Taiwan’s Hsieh Su-wei yesterday crashed out of the second round of the singles at the Pan Pacific Open, then teamed up with younger sister Hsieh Yu-chieh to advance to the quarter-finals of the doubles.
Despite a spirited second-set fightback, the Taiwanese No. 1 fell to a 6-3, 1-6, 6-2 defeat to Belgian ninth seed Elise Mertens in 1 hour, 53 minutes in Osaka, Japan.
World No. 33 Hsieh Su-wei converted six of 10 break points, four in the second set, but saved only five of 12 as she failed to take advantage of her opponent’s six double faults.
The victory improved the Belgian world No. 24’s career record over Hsieh to 2-1 and saw her advance to a quarter-final against the winner of today’s second-round clash between Sloane Stephens of the US and Italy’s Camila Giorgi.
Hsieh Su-wei then returned to the court with her sister and battled through the first set against Alicja Rosolska of Poland and Dayana Yastremska of Ukraine before cruising through the second for a 6-4, 6-0 victory in 55 minutes.
The sisters saved six of seven break points and converted two of six to set up a quarter-final today against top seeds Anna-Lena Groenefeld of Germany and Demi Schuurs of the Netherlands.
Fellow Taiwanese sisters and second seeds Chan Hao-ching and Latisha Chan are also to play their quarter-final today against Gabriela Dabrowski of Canada and Caroline Garcia of France.
In yesterday’s other singles matches, fourth seed Angelique Kerber returned to her winning ways after a five-match losing streak with a 6-2, 6-4 victory over American qualifier Nicole Gibbs.
“It’s nice to have a win again,” the German told the WTA Web site. “The goal now is to finish the year as well as I can, to put all the energy which I have into this run in Asia and to play well in the next few weeks.”
Japanese top seed Naomi Osaka defeated Bulgarian qualifier Viktorija Tomova 7-5, 6-3, while fifth seed Madison Keys of the US battled back to beat Kazakh qualifier Zarina Diyas 5-7, 6-0, 6-4.
DRIVING AMBITION: ‘I was excited by playing at the Olympics ... Who knows what’s going to happen? Hopefully, I could have a chance to win a medal,’ Tiffany Chan said After just three tournaments this year, a chance of Olympic glory postponed and two weeks alone in quarantine, golfer Tiffany Chan could be forgiven for feeling sorry for herself. Instead, Hong Kong’s first LPGA Tour player is sporting a broad grin and taking the positives from the game’s COVID-19 shutdown, determined to establish herself in the fiercely competitive world of women’s golf. The talented 26-year-old kept herself fit physically and mentally during the lockdown, and is happy to be back on the fairways since the easing of coronavirus restrictions last month. “When I came back to Hong Kong [in March], I actually did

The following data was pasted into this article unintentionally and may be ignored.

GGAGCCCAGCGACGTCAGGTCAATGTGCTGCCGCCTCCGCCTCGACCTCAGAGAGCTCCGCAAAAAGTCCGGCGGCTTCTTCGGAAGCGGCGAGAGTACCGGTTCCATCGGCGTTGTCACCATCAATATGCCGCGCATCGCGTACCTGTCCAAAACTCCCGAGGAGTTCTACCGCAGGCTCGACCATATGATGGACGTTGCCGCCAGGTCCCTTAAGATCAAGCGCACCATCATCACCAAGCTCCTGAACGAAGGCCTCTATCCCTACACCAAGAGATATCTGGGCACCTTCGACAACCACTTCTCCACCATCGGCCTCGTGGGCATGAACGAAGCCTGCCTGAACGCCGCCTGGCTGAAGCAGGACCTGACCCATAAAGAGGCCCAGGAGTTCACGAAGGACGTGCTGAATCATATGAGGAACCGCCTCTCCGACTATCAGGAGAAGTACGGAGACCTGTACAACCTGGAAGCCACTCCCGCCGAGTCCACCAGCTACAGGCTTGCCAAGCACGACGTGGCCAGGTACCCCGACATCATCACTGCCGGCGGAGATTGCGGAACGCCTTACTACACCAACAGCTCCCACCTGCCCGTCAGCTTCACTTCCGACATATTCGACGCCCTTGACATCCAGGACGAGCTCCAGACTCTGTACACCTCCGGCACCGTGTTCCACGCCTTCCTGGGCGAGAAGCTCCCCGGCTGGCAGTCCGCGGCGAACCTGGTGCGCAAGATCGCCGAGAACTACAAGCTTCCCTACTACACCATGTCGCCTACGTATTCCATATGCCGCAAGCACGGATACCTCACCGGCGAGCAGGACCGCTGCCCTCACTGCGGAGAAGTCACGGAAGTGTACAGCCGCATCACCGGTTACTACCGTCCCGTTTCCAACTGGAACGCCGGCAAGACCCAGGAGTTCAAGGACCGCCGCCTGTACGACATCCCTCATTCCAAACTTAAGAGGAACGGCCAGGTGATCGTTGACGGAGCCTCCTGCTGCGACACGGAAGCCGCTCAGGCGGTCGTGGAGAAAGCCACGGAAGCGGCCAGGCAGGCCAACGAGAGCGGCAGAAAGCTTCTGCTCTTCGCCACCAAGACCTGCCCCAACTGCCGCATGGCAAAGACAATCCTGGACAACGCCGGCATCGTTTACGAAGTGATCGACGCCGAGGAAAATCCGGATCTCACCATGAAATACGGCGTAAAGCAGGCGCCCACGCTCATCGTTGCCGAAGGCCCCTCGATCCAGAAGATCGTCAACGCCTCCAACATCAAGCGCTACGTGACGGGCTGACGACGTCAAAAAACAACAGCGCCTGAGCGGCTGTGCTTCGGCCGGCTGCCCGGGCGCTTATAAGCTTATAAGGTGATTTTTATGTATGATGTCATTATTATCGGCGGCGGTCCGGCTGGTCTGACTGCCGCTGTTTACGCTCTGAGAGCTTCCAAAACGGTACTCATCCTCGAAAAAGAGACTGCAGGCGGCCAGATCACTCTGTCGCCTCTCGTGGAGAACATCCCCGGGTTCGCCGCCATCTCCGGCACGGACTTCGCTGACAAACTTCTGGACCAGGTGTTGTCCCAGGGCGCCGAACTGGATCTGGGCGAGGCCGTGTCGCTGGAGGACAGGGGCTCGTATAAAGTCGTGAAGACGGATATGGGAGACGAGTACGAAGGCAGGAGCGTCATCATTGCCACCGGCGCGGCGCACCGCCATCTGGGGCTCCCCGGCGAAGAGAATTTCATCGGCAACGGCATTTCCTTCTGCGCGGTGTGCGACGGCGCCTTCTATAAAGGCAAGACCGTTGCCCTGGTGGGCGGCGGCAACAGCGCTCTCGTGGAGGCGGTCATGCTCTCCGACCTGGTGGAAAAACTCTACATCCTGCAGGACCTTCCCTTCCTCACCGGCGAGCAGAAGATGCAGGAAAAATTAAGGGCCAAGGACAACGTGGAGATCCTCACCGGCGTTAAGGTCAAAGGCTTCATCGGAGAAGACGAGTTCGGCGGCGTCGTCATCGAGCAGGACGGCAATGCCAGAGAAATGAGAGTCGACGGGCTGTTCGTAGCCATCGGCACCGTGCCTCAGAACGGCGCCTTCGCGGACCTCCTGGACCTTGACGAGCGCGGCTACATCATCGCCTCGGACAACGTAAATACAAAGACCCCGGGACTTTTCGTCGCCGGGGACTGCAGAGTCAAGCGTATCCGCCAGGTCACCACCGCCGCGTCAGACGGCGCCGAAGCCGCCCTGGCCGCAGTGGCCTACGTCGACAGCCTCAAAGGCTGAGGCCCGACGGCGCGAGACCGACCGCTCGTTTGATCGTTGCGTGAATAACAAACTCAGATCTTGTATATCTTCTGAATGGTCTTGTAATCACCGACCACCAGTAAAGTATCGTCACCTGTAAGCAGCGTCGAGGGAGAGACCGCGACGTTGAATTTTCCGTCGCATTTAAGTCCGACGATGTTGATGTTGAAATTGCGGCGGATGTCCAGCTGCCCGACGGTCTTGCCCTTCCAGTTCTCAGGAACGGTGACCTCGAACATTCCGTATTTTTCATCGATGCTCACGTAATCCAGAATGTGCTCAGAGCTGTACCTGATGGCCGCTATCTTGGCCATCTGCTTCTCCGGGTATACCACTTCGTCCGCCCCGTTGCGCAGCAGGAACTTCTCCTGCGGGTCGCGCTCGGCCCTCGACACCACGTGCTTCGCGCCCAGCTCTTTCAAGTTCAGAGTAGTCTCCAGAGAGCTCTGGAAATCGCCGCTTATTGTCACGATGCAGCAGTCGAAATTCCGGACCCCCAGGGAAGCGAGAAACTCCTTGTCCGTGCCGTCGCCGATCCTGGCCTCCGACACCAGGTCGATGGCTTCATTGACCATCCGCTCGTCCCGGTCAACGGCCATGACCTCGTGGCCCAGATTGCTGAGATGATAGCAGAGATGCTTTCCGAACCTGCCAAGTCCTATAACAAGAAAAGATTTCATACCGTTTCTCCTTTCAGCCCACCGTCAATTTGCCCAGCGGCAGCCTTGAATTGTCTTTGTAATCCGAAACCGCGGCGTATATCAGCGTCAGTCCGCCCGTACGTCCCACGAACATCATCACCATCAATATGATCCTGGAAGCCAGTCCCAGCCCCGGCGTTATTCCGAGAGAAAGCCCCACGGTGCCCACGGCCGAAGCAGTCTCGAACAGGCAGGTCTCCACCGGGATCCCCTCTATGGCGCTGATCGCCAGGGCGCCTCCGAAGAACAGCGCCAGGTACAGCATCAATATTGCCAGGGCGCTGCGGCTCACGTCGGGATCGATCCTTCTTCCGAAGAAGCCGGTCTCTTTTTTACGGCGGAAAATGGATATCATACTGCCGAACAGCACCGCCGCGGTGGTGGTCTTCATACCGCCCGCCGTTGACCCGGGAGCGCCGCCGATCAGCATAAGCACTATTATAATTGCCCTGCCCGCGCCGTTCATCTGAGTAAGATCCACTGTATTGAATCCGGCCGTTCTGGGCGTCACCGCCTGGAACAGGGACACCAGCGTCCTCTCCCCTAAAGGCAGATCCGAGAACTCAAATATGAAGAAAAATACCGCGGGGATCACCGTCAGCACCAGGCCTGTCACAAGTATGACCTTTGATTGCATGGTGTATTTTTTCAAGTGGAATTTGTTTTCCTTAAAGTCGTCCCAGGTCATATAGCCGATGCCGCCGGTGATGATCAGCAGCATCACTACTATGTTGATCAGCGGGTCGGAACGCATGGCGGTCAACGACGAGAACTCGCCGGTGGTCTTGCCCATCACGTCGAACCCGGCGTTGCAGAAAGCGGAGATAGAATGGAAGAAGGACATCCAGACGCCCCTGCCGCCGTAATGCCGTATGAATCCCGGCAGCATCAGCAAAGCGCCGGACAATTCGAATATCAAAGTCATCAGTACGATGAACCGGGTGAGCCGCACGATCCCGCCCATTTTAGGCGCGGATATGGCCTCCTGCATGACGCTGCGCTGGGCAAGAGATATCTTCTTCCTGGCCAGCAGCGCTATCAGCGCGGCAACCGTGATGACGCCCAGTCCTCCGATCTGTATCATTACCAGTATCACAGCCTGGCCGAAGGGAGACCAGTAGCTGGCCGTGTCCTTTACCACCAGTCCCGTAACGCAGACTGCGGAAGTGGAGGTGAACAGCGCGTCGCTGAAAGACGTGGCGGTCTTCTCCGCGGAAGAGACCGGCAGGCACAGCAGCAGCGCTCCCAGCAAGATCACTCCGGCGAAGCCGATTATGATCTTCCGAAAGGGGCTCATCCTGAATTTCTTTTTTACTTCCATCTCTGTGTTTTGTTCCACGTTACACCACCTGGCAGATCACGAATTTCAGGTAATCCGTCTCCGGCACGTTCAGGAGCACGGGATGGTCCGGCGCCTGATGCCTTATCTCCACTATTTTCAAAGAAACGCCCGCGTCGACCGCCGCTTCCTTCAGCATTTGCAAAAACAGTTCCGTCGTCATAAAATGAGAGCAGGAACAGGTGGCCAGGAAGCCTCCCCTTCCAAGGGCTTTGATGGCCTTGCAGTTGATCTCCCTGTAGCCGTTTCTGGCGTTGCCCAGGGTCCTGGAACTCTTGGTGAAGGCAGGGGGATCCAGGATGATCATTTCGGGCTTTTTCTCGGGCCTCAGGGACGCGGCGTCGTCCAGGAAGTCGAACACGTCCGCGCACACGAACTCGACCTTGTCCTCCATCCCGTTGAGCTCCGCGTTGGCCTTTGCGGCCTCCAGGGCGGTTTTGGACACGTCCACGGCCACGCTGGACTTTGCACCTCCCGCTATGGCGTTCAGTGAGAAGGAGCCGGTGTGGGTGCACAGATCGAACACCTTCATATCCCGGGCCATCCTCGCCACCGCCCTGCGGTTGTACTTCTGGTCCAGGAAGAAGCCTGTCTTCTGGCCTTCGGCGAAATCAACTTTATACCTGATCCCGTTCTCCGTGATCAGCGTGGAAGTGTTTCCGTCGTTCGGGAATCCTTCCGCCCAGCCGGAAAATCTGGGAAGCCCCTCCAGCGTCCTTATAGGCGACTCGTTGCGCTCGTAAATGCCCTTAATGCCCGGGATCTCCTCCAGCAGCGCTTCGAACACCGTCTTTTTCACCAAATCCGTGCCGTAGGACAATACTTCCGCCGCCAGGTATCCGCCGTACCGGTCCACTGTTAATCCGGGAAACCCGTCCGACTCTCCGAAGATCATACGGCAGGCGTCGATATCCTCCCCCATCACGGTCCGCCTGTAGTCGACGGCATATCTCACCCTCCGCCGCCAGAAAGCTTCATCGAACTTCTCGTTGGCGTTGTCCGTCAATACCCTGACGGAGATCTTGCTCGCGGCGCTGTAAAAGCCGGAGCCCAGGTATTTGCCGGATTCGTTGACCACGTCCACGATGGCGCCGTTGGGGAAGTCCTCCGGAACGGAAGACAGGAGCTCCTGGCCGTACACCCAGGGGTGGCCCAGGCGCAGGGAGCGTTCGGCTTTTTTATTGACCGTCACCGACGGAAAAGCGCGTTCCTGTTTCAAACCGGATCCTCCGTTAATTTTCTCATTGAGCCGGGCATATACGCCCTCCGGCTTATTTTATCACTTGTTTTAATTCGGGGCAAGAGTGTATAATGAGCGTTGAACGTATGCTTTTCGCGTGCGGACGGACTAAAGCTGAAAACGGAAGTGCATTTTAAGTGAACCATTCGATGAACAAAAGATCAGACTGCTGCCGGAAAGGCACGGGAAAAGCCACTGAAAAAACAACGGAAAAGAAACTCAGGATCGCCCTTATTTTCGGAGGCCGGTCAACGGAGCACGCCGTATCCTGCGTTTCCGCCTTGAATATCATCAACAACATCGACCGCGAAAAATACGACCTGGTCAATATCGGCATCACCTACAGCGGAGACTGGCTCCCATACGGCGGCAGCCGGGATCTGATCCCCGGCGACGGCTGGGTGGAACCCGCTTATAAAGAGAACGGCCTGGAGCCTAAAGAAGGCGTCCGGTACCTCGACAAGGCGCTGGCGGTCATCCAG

Eleven-year-old skateboarder Sky Brown, who is hoping to become Britain’s youngest Olympian next year, fractured her skull and broke bones in her left hand after falling from a ramp during a training session in California. Brown posted a video of the accident on Instagram, but reassured supporters that she was fine. “I don’t usually post my falls or talk about them ... but this was my worst fall. I just want everyone to know that it’s OK — don’t worry, I’m OK,” she said. “I’m going to push boundaries for girls with my skating and surfing. I’m going for gold in 2021
It is the land of the world champions, but is it really a soccer country? That is the question that some in France have been asking this week while its European neighbors work to bring the sport back after the COVID-19 shutdown. Debate has raged ever since Ligue 1 decided in late April to bring a premature end to the season with 10 rounds of matches unplayed. By contrast, two weeks have passed since the Bundesliga restarted, while Italian Minister for Sport Vincenzo Spadafora on Thursday confirmed that Serie A would return on June 20, and La Liga and the English Premier
A feel-good campaign allowing fans to have cardboard cutouts of themselves at Australian rugby league games has been hijacked by pranksters, with a notorious serial killer among those making an appearance — while one TV show edited an image of Adolf Hitler into the crowd. The NRL launched “Fan In The Stand” to coincide with the sport’s return at the weekend after its season was put on hold due to the COVID-19 pandemic. Supporters are barred from stadiums under strict health protocols, but can pay A$22 (US$15) to have their photograph printed on a life-size cutout and placed in the stands of